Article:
‘She was taken out onto the moor where the family had for generations cut the thick, muddy peat to burn as fuel. At a particular spot the top turf was removed for her and there, preserved in the peat, was a footprint – it was the footprint of her father, Angus Gillies.’
Extract from Into The Peatlands: A Journey Into the Moorland Year
By Robin A. Crawford
Published by Birlinn Ltd
Angus Gillies is just one of hundreds of thousands, probably millions, who have emigrated from the peatlands of Scotland. He was born about on the Hebridean island of Lewis, but like so many before and since he sought a new and better life far away on the other side of the Atlantic. It was an ocean he knew well; twice a day it would either softly wash up the island’s beautiful white sandy beaches sparkling luminously turquoise, or crash mercilessly against the ancient rocky cliffs, threatening destruction – sometimes both.
Angus (Aonghas an Gillies in the Scottish Gaelic his people spoke) grew up in Kirkibost, a township of small, self-sufficient farmsteads or crofts on the Atlantic seaboard, and must have gazed over the ocean all his life. People had been living a similar lifestyle on its edge since at least the Iron Age 3000 years earlier – and probably for longer – growing a few crops, pasturing their livestock on the island’s vast moors, taking what they could from the sea and shore. But by the mid-nineteenth century that way of life was under threat as never before and, like so many across the Scottish peatlands, islanders were drawn or forced out to the ever-expanding industrial towns and cities of the mainland, to the central Lowlands, London, the Americas and across the British Empire in the hope of a better life. They were victims of a society in flux, experiencing massive social changes following the Industrial Revolution, fleeing poverty, famine, family feud, clearance, dictatorial landlords, oppressive tradition and constricting religion. It was a huge risk to leave for life on the other side of the world, and for some it was fatal, but to stay would have been impossible. So, aged about twenty, he left. Never to return.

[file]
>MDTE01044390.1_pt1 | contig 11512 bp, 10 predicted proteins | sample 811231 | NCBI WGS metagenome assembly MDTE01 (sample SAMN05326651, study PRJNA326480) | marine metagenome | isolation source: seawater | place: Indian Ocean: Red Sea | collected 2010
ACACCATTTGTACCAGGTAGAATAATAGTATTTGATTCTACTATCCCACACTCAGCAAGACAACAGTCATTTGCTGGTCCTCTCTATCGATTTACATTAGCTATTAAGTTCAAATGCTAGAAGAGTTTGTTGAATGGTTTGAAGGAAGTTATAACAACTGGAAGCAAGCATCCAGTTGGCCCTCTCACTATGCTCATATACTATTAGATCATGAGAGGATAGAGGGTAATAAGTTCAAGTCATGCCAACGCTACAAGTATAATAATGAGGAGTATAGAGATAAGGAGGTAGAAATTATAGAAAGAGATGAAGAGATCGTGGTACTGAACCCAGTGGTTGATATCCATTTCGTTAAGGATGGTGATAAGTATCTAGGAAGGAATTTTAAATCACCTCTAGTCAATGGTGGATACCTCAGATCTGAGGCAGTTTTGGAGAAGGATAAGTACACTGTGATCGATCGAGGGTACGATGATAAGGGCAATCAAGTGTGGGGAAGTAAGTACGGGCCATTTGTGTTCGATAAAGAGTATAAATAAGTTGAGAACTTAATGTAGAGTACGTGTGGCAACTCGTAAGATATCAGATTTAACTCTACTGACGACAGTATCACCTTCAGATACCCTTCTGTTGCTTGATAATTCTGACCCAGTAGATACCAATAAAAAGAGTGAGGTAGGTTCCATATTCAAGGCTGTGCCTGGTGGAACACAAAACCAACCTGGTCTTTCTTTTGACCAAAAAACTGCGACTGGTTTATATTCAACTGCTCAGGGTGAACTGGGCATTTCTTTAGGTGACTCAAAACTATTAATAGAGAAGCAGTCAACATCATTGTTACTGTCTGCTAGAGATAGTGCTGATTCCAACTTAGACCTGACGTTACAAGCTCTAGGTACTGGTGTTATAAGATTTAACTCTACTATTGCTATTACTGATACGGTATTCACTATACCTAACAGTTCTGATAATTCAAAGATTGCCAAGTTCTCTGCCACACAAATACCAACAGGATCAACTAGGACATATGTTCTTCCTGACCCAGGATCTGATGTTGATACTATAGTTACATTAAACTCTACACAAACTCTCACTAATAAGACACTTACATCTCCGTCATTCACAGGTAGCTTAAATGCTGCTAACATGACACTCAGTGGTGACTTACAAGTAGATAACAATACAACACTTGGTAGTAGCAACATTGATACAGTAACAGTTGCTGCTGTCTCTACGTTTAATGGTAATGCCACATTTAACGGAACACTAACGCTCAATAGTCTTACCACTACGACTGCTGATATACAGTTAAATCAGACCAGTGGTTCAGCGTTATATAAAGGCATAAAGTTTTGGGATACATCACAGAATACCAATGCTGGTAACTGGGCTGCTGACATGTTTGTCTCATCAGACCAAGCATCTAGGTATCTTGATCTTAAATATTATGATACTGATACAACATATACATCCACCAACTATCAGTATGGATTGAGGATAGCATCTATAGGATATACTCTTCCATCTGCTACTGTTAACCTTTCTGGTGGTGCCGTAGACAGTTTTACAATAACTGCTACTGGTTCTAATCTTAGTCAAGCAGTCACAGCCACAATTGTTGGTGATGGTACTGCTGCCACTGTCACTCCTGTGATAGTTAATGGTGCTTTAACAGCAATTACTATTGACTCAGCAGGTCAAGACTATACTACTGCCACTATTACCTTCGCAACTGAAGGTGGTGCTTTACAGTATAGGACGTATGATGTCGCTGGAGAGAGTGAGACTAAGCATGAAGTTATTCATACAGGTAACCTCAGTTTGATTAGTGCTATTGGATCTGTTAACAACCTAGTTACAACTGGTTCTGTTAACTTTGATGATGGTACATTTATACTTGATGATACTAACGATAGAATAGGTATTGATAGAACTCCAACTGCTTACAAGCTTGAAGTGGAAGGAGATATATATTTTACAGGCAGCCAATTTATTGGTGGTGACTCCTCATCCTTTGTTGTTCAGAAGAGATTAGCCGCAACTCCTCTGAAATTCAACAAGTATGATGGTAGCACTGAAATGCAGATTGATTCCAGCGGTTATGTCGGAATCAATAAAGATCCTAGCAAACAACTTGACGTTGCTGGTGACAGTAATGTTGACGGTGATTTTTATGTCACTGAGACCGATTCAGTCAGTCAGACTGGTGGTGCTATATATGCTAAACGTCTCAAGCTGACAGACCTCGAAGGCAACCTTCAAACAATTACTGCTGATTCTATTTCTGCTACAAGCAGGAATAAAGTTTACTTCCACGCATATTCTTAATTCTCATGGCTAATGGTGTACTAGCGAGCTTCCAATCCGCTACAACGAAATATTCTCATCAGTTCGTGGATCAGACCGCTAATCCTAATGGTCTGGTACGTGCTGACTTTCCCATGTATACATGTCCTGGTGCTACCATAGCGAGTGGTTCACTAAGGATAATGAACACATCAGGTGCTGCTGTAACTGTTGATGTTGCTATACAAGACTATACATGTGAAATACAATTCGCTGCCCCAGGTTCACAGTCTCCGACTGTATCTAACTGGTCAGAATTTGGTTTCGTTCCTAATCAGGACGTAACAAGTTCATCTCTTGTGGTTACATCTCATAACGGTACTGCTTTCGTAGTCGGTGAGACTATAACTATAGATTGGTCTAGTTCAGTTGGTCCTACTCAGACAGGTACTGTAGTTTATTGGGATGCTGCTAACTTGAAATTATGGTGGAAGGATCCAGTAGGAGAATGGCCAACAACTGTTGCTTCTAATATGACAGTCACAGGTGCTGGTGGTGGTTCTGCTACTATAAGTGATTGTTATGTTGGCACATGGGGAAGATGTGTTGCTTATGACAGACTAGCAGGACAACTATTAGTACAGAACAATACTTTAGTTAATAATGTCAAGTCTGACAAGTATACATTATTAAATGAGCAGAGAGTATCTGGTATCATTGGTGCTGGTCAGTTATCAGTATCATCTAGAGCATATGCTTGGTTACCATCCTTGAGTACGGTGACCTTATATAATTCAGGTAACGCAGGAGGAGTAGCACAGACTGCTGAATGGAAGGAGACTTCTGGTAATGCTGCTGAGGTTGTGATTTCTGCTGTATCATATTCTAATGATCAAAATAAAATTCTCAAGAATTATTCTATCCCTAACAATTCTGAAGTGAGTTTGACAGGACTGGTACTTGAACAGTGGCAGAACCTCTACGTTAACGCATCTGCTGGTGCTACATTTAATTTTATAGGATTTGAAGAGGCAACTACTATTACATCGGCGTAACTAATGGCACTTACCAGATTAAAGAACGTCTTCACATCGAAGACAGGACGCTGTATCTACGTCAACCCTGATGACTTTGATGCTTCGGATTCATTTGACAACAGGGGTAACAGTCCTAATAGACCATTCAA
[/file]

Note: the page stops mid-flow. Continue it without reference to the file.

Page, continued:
More than a century later Marion Laitner, an American, aged ninety, visited Kirkibost. Through family history research she had discovered that she had second, third and fourth cousins living there and as she was reaching the end of her long life she wanted to see the place where her people had originated and the setting for so many of the tales passed down to her. She was welcomed – as so many are – with the generous hospitality of the island and the joy of family reunited, but a further surprise was in store. She was taken out onto the moor where the family had for generations cut the thick, muddy peat to burn as fuel. At a particular spot the top turf was removed for her and there, preserved in the peat, was a footprint – it was the footprint of her father, Angus Gillies.
As she placed her own foot beside the preserved print her cousins explained that on the day before he left his mother had given him a creel and sent Angus out to the bank to collect some peats. Then he was off, like so many of the young islanders. She was desolate at his leaving, but she had to cope the best she could. Life went on.
On her next trip out to the peat bank to collect fuel she discovered one of his footprints there. As the only memento she had of her son she covered the print with turf, and after she died new generations of the family preserved the footprint until that day more than a century later when his daughter returned to her father’s homeland.
Into The Peatlands: A Journey Into the Moorland Year by Robin A. Crawford is published by Birlinn Ltd, and is £12.99.